Children’s Literature Shapes Attitudes To Asia

Children’s Literature Shapes Attitudes To Asia

The relationship between Australia and Asia has been the focus of heated shapes debate, and often misunderstandings. How important is the role of books in shaping this relationship?

Queensland University of Technology is currently conducting research to answer this question. It examines the role of children’s literature in shaping young readers’ attitudes towards Australia’s past and present relations with Asia.

Tony Abbott’s government has criticize for its handling diplomatic relations with. Asia’s near neighbours and for abandoning the Asian Century approach to foreign policies of his predecessor.

The Asian-Australian Children’s Literature and Publishing Project aims to show the many ways that. Australian children’s literature dealt with Asia since 1972, when multiculturalism made federal policy. This includes many works with Asian-Australian characters, settings, cultures, and experiences. There also hundreds of Australian children’s books that have been translate into Asian languages.

Literature For Children And Intercultural Understanding

The publishing history of Australian children’s literature dates back to the 19th century. Gough Whitlam’s multiculturalism in Australia in 1970s saw the end of the traditional. Views on cultural differences that dominated early publishing. This was follow by a positive view of cultural exchange and celebration.

Further shifts in literature reflect Australia’s changing, sometimes controversial, policies on immigration, asylum seekers and refugees. Children’s literature can help to improve intercultural understanding. It offers young readers an empathy perspective on human suffering and presents different storytellers that reflect cultural experience and history.

International scholarly organizations such as the Australasian Children’s Literature Association for Research or the International Research Society. In Children’s Literature are bringing Australian literature to the forefront of international literature discussions. These cultural exchanges are use to inform research and teaching in schools and universities about children’s literature.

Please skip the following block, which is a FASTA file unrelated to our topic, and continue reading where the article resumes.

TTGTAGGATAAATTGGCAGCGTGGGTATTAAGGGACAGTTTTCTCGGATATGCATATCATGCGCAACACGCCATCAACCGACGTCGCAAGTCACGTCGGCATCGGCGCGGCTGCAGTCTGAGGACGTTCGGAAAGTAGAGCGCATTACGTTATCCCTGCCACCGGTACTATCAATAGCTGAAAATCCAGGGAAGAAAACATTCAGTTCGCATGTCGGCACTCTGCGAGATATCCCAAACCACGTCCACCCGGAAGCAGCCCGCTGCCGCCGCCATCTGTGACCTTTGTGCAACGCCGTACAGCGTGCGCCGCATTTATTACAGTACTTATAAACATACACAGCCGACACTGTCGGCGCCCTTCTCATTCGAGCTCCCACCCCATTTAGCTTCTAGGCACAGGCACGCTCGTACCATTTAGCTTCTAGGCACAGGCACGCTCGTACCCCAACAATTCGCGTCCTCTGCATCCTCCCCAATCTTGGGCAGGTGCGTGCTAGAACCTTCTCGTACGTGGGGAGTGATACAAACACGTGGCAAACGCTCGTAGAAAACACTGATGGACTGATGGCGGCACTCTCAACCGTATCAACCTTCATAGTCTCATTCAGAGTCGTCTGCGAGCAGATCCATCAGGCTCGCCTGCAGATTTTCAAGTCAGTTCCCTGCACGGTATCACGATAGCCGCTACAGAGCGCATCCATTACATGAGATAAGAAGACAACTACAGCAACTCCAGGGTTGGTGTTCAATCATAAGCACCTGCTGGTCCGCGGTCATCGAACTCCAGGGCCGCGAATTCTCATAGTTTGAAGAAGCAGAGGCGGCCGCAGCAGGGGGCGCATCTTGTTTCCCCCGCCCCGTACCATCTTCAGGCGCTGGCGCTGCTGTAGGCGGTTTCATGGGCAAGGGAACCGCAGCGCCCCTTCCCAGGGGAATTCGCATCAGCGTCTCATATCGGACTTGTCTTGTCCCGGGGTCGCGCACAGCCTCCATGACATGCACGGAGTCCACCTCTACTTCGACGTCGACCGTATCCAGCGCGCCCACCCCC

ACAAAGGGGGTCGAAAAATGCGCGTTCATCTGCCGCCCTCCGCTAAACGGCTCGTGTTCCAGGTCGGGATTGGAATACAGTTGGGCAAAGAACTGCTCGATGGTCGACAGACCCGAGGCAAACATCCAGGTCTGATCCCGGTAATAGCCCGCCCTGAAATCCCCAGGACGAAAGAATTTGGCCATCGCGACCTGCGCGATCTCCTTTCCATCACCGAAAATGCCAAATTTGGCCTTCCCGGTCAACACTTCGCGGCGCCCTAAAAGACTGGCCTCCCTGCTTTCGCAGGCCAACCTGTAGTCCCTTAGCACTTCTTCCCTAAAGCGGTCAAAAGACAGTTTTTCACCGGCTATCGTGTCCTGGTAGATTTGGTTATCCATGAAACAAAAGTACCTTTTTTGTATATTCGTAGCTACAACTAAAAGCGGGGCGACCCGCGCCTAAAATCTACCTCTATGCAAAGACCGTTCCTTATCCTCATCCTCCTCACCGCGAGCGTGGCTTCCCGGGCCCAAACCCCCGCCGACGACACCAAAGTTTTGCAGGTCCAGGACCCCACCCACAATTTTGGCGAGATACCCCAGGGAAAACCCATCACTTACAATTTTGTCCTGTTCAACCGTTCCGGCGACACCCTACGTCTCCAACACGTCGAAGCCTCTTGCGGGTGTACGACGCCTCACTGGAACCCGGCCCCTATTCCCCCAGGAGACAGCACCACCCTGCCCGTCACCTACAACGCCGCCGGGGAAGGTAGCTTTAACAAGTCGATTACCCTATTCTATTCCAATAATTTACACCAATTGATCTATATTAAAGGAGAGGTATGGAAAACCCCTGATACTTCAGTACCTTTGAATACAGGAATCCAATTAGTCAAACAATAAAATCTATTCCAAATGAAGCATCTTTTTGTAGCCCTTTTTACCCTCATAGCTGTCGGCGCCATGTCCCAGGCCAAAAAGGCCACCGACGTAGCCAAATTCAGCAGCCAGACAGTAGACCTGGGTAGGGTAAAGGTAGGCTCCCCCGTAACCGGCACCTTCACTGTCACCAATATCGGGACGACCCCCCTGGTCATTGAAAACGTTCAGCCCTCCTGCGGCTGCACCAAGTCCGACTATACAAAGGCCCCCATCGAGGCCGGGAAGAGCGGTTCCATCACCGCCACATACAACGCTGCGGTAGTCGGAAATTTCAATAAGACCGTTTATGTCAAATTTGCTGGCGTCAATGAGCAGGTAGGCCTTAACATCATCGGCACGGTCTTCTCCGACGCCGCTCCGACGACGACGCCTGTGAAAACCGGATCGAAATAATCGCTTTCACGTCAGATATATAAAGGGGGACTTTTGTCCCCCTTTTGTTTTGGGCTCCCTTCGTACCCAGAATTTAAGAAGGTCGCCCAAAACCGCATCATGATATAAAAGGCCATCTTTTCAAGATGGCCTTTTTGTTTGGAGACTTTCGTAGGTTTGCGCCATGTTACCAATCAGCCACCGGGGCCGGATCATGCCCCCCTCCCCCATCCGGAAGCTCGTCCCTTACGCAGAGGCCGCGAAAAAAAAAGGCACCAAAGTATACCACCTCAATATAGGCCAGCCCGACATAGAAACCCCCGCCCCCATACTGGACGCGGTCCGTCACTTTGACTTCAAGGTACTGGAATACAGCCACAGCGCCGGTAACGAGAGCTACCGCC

AustLit is another way to disseminate information about Australian literature. AustLit, which is led by the University of Queensland and is research-driven. Is a non-profit collaboration between researchers from Australian universities, the National Library of Australia, and a group of other researchers. Queensland University of Technology has developed the AustLit research project, Asian-Australian Children’s Literature and Publishing.

Attitudes Shapes Towards Asia

The AACLAP Project is a strategic response in growing interest in Asian-Australian relations, and the push for Asia literacy within Australian schools.

The Australian national curriculum has three priorities that cross-curriculum. One is to include “Asia” and Australia’s engagement in Asia. This will help young Australians learn about the region, its languages and cultures. This national curriculum makes it clear that children must have access to a complete collection of texts written by Asian-Australian children.

This is particularly true in English and History, where students expect read current world literature, including texts about Asia, and to develop an improve intercultural understanding.

AACLAP aims to show the diversity of intercultural relationships through a comprehensive bibliographic database of children’s literature published over a 43-year span from 1970, when official multiculturalism began in Australia, to 2013 (2013). This dataset currently includes 1,400 records. These include autobiographical works as well as fiction, criticisms, poetry, drama short stories, film, Manga, and picture books.

Asia is a vast region with many languages, histories and ethnicities. AACLAP focuses primarily on texts about South and East Asia (including a selection of the Middle East), that were publish in Australia or written and/or illustrate Australians, including authors of Asian heritage such as Shaun Tan, Alice Pung, Gabrielle Wang, and Chris Cheng.

It also includes Australian works translated into at least one Asian languages, with an emphasis on Chinese and Japanese as well as Thai, Vietnamese, Indonesian, Malay, Thai and Korean.

Future of Asian-Australian Children’s Literature Shapes

Some surprises have been revealed by the dataset. Only a few Asian-Australian writers shapes have written about Asia in fiction for children/young adults. There are also very few books where the main character or first person is Asian.

Surprisingly, very few Australian works have Asian content. These translations are mostly made up of well-known Australian authors (such Pamela Allen or Mem Fox), and works that use iconic imagery from Australia like the bush and the Anzac legend.

Despite anime and manga growing in popularity worldwide, very few works of this nature are published in Australia. Madeleine Rosca and Queenie Chan have created original English-language manga. Emily Rodda’s Deltora Quest was adapted into anime and manga by Emily Rodda. It will be interesting to see where the future takes these issues.